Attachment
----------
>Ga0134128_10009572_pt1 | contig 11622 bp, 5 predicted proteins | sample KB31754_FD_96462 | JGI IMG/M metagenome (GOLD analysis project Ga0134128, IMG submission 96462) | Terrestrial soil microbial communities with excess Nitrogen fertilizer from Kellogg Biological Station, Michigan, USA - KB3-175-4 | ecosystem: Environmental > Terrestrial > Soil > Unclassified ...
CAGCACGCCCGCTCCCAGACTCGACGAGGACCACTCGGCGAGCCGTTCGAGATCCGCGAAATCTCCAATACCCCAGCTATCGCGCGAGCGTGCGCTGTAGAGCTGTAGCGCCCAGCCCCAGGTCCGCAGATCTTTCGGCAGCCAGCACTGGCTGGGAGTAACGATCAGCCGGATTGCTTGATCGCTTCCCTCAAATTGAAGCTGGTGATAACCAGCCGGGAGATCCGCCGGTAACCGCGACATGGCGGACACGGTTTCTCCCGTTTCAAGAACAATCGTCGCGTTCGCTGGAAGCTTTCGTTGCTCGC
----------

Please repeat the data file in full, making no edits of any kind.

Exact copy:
>Ga0134128_10009572_pt1 | contig 11622 bp, 5 predicted proteins | sample KB31754_FD_96462 | JGI IMG/M metagenome (GOLD analysis project Ga0134128, IMG submission 96462) | Terrestrial soil microbial communities with excess Nitrogen fertilizer from Kellogg Biological Station, Michigan, USA - KB3-175-4 | ecosystem: Environmental > Terrestrial > Soil > Unclassified ...
CAGCACGCCCGCTCCCAGACTCGACGAGGACCACTCGGCGAGCCGTTCGAGATCCGCGAAATCTCCAATACCCCAGCTATCGCGCGAGCGTGCGCTGTAGAGCTGTAGCGCCCAGCCCCAGGTCCGCAGATCTTTCGGCAGCCAGCACTGGCTGGGAGTAACGATCAGCCGGATTGCTTGATCGCTTCCCTCAAATTGAAGCTGGTGATAACCAGCCGGGAGATCCGCCGGTAACCGCGACATGGCGGACACGGTTTCTCCCGTTTCAAGAACAATCGTCGCGTTCGCTGGAAGCTTTCGTTGCTCGC